A long time ago, a guy flew a kite in a storm. When lightning struck it, the current traveled down the string of the kite to a key, giving the victim a jolt of electricity. Who was that famous scientist?
Jacques de Romas.
Wait, that's not right. Wasn't it Benjamin Franklin?
Well, not according to historians. The Bordeaux Academy and The French Academy both credit de Romas for successfully being the first to complete The Kite Experiment. Even Mythbusters believe they've busted Franklin's claim—the shock from the reported key would have easily killed him.
So what's the point? Franklin didn't do the experiment—in fact, he didn't even discover electricity. A guy named Thomas-François Dalibard had proven a month prior to Franklin that lightning was electricity through an experiment similar to The Kite Experiment (but he used a lightning rod, which probably explains why he lived to describe the experiment).
So why aren't grade school kids taught about Thomas-François Dalibard's discovery. Why isn't de Romas flying the kite in that painting? Why is Franklin so famous for something he probably didn't even do?
I enjoy helping entrepreneurs figure out how to start and grow businesses. And I've had a chance to work with some new entrepreneurs at Starter School here in Chicago. At a recent talk I gave, one question stuck in my mind. The young entrepreneur asked, "Now that I've built a product, how do I get it to spread?" This entrepreneur recognizes that having a good idea and building a great product isn't enough.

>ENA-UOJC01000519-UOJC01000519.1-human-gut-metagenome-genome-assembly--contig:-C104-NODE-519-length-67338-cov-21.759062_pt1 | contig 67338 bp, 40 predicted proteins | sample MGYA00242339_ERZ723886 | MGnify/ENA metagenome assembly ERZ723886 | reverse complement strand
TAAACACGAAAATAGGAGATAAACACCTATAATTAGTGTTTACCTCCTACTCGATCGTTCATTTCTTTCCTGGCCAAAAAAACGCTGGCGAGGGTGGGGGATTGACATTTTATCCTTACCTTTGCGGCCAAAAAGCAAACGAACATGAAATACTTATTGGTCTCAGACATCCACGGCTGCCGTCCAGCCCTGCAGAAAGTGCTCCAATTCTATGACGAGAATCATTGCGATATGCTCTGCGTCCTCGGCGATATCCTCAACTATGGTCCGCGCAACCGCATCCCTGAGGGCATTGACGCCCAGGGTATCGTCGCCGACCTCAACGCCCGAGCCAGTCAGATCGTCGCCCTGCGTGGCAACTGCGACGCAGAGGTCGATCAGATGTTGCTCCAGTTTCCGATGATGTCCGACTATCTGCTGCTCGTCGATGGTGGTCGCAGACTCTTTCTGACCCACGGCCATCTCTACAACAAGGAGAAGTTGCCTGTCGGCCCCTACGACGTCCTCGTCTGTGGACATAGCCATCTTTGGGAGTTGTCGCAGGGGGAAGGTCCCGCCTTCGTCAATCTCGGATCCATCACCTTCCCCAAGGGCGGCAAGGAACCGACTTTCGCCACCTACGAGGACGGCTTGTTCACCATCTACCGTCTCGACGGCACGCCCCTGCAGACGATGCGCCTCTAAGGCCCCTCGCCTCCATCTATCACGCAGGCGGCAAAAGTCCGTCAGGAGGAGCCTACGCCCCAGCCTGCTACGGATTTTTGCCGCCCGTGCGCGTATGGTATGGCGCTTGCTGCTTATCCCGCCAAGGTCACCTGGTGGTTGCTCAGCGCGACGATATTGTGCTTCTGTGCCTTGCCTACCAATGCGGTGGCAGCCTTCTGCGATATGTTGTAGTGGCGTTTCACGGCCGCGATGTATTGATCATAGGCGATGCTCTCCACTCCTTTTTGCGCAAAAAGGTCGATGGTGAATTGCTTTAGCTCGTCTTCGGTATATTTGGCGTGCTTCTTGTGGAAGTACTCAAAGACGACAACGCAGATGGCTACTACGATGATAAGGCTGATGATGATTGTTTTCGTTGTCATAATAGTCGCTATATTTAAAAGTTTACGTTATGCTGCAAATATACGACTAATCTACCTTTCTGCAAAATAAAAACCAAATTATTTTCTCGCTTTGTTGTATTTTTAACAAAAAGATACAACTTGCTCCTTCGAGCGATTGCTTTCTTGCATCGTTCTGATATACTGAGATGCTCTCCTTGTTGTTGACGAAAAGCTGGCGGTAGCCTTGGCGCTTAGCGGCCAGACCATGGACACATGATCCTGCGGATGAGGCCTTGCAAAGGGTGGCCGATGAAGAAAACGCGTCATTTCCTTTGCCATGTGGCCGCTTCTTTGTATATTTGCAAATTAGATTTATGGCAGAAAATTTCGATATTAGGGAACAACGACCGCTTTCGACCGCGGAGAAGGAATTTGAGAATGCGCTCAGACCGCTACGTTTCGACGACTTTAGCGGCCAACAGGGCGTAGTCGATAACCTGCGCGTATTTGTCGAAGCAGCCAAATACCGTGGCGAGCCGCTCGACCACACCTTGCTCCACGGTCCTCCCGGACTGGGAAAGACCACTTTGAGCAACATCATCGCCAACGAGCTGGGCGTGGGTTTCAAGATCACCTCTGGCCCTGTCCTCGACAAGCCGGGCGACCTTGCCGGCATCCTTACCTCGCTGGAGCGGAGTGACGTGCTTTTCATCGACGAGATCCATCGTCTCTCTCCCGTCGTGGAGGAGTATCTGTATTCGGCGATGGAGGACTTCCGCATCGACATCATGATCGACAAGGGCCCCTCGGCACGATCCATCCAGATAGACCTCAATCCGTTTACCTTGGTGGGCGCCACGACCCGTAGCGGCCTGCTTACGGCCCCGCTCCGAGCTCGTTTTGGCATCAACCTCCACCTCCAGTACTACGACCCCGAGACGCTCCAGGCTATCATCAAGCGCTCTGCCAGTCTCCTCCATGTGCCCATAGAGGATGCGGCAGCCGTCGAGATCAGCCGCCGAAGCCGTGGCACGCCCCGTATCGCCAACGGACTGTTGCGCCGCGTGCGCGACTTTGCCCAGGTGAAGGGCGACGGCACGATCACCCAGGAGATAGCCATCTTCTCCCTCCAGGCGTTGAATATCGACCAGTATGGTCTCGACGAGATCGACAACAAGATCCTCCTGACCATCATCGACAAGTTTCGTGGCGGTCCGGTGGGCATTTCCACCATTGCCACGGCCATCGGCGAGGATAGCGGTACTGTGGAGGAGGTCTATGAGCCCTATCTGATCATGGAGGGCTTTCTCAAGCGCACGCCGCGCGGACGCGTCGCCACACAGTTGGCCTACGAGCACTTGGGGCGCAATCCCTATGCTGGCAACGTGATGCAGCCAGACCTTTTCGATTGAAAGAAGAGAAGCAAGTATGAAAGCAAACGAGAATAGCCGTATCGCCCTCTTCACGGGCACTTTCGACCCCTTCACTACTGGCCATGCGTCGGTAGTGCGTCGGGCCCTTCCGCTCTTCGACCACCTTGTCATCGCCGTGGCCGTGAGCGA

In a paper studying how we can predict success, researchers found that given a market where people are trying to pick things that are of good quality (e.g., movies, music), as soon as you give consumers extra social information (e.g., number of downloads, likes, stars, votes), the success of good products becomes unpredictable.
We can't predict successful things just based on how good they are. Our social influence over each other messes up our ability to choose. So how do we get our products to spread if it's not enough to rely on making something great?
I believe we can find some answers if we explore why Benjamin Franklin is so famous for his mythical kite.